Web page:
If anything Internships are still running throughout theatres, but have also been under increasing pressure and criticism/criticism for their conduct throughout 2010. Are they exploiting young people, or valuable learning tools for engaging in the arts sector? The Future Jobs scheme opened up brilliant opportunities for apprentices and training programs across theatres – these being paid too. Sadly the Future Jobs scheme has been cut by the Government, at a great loss to young people. So what of the average internship? Well, I still support them, knowing the benefits of them myself, but they need the governments backing to offer paid opportunities to anyone, and not just those who are unemployed. AYT still maintains our list of theatre internships.

#5 Ecofriendly

I honestly believe that in a world where we are racked with a global warming crisis (despite it dying down in the media), theatres had to pull their weight in becoming more environmentally friendly. I had praised the work of the Arcola Theatre as “one of the leading theatres in tackling the green initiative” with their Arcola Energy project. My hope was to see other theatres and organisations taking an example from the Arcola and adapting it for themselves. 2010 saw the launch of the EcoVenue Scheme by Theatres Trust. A collection of 12 theatres became the first to be accepted onto the scheme with the aim of improving green initiatives and making their venues a more environmentally building. The EcoVenue Scheme has gone from strength to strength and now includes 48 venues. Verdict: A huge success, and whilst it’s still early days, the involvement of The Theatres Trust to begin this process is outstanding.

#6 Social Media For Better
I don’t think anyone could have predicted just how much Social Media would influence the way in which theatres interacted with their audiences in 2010. Whole marketing plans now include social media strategies to work better at the communication between theatres and their audiences. There have of course been some cock-ups along the way (National Theatre Twitter Muck Up) but there have been some effective uses of social media to truly push boundaries. I’m talking about of course Such Tweet Sorrow, the most adventerous thing the RSC has actually done for many years. Yes I hated it, but no one has come close to it since – unless you count Blast Theory’s SMS Drama. If 2010 was a good year for social media then 2011 is looking to be the year that real adventures and excitement is being made, and hopefully AYT will be able to report on each and everyone of them.

#7 The London Festival Fringe
I typed this name out, and failed to suppress my laughter. I had vowed that I wanted to see this London Festival which was attempting to rival the Edinburgh Fringe Festival to either “completely flop or completely blow all our minds”, the reality is neither. I remained in London during August putting on my own show as part of the Camden Fringe, and I have to say that not once did I hear of the London Festival Fringe. It did little to blow away the cob-webs of the London Fringe scene as promised. I had also hoped for a “better website, better organisation, and better ideas”, and this was not received. The website still looks horrendous, I’ve heard nothing but headaches over the way the LFF is managed and there were no ideas to make it any different than a copy-cat version of other cities. Verdict: A disappointing, but predictable outcome. The London Festival Fringe failed to leave it’s mark, or indeed ruffle any theatre loving people into a state of “we love London Theatre”. Back to the drawing board yes?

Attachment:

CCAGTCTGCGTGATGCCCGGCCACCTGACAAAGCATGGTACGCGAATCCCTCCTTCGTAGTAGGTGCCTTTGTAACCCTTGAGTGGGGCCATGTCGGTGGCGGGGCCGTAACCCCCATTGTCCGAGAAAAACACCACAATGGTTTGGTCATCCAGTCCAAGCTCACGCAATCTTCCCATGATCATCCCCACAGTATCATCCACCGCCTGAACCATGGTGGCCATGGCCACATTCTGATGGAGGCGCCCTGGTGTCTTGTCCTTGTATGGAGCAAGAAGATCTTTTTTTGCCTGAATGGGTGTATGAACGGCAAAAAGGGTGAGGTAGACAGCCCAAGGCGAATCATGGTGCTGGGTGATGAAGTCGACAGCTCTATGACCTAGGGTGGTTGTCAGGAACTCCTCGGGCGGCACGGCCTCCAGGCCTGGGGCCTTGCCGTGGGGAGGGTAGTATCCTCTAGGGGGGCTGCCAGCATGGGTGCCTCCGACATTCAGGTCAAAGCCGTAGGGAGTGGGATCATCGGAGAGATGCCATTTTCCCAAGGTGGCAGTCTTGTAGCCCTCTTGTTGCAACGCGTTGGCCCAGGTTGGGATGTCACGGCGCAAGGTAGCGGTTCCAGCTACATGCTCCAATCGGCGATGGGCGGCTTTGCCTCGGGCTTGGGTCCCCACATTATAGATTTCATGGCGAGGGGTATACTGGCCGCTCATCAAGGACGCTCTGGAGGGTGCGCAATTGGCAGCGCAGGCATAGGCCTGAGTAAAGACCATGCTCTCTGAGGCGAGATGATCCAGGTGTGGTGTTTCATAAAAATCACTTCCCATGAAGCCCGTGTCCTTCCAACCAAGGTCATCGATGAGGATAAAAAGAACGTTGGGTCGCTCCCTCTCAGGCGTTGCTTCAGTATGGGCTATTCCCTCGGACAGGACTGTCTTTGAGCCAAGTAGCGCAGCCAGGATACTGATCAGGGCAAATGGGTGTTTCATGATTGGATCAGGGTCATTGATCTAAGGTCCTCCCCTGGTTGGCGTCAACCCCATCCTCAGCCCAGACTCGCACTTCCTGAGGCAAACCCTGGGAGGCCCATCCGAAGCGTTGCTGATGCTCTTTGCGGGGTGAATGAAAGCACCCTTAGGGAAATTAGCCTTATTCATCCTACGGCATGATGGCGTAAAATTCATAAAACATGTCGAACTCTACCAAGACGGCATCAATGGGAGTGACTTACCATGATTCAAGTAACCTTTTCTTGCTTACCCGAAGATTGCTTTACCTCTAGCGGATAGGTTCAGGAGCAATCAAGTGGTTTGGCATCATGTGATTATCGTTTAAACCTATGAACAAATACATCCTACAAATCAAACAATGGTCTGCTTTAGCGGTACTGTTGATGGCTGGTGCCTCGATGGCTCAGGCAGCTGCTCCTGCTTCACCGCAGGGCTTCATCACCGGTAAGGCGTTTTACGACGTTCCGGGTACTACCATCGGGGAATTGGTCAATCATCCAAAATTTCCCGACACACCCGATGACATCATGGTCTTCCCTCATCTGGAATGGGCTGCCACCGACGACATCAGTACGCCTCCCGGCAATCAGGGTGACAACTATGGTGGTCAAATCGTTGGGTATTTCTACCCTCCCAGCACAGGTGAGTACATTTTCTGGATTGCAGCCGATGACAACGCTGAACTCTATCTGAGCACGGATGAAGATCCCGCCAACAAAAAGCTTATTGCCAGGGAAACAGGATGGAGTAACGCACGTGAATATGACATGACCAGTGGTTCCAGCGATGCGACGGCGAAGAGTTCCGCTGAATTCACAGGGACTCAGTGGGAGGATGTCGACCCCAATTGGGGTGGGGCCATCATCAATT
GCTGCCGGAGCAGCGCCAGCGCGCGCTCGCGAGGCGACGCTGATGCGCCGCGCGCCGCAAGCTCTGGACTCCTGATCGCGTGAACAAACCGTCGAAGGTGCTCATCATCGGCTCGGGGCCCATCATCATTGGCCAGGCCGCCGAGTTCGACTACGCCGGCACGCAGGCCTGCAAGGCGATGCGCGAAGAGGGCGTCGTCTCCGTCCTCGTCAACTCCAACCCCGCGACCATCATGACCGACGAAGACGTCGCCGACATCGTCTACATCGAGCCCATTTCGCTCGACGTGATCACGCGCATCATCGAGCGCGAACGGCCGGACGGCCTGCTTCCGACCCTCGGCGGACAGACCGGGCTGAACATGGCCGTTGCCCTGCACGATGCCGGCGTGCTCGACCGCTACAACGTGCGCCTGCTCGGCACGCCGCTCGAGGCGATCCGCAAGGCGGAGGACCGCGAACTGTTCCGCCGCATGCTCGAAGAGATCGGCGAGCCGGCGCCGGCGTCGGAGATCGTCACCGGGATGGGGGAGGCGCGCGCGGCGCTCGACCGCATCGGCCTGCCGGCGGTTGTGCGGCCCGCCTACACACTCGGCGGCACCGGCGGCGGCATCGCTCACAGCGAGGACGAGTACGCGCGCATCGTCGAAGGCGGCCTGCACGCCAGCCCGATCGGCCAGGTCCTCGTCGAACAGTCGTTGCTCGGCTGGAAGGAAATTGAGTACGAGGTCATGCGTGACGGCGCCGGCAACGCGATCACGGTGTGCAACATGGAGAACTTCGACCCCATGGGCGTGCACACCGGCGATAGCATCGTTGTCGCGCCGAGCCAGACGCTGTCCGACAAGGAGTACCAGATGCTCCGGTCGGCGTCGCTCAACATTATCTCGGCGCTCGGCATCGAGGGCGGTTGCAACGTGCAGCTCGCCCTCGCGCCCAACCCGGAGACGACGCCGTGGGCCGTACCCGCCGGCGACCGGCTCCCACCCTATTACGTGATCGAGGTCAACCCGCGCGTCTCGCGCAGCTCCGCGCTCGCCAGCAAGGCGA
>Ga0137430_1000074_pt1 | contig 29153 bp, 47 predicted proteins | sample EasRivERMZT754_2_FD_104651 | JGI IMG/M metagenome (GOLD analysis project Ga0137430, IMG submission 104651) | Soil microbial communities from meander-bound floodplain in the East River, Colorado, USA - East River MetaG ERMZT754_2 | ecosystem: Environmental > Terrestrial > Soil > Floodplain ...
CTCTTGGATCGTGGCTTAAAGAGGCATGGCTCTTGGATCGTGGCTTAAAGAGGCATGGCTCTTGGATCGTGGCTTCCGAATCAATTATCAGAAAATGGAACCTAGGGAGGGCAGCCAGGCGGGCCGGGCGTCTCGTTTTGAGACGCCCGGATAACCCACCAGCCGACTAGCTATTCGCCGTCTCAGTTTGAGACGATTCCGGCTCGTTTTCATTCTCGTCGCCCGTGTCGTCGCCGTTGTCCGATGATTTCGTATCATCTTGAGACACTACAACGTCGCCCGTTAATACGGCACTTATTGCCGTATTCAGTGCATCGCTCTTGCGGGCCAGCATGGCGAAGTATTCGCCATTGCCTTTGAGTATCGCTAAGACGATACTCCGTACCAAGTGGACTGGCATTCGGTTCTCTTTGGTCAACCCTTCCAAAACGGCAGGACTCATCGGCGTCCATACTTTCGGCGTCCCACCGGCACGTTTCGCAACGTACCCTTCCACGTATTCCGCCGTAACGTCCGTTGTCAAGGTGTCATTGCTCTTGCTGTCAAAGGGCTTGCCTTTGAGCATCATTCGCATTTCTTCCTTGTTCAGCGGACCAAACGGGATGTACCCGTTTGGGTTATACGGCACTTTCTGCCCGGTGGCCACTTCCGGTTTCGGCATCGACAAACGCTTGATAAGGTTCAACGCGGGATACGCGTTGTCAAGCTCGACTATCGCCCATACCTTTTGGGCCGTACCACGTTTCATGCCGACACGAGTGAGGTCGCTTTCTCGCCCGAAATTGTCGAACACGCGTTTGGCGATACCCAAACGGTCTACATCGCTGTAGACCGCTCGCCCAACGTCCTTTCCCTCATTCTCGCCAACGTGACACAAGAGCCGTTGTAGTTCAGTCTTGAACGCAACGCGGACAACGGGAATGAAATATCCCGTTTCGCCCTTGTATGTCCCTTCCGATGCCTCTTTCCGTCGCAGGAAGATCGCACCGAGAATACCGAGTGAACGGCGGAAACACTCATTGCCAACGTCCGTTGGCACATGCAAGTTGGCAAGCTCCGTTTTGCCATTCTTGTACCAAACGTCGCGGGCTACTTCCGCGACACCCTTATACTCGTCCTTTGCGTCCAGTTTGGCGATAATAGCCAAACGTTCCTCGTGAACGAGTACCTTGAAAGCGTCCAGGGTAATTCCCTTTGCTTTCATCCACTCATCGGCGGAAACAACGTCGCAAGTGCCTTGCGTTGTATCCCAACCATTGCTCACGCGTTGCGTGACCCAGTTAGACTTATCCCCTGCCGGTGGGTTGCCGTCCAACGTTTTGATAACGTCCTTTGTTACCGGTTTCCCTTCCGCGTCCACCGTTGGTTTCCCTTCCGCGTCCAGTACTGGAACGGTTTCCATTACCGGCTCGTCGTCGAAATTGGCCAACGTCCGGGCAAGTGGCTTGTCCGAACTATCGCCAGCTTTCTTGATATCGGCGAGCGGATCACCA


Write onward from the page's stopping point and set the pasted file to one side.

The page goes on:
Did you have a hope for 2010? Was it met or more to the point disappointingly missed altogether? 2011 is going to be an exciting year, where theatres push further in their work with the recent funding cuts, and the need to become more ‘transparent’ in their campaigns and organisations.

Image by Andy Bird.

Jake Orr

Jake Orr

Jake is the Artistic Director and Founder of A Younger Theatre. He is a freelance writer and blogger, a theatre marketer and a digital producer. He is also Co-Curator of Dialogue.

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The Theatre of 2010 – My Hopes

Posted on 31 December 2009 by Jake Orr

Whilst people are making their New Year Resolutions, and institutes are celebrating what 2009 held for theatre listing the best of the best, and even the worse of the worse… I’m looking beyond all of this. We’ve already seen several Hot Tips appearing for theatre in 2010, and with new season announces each week the anticipation for the first big sellers is getting exciting. For me, I’m hoping 2010 will see the start of change in theatre.

So without further hesitation, here are A Younger Theatres’ Hopes for Theatre in 2010…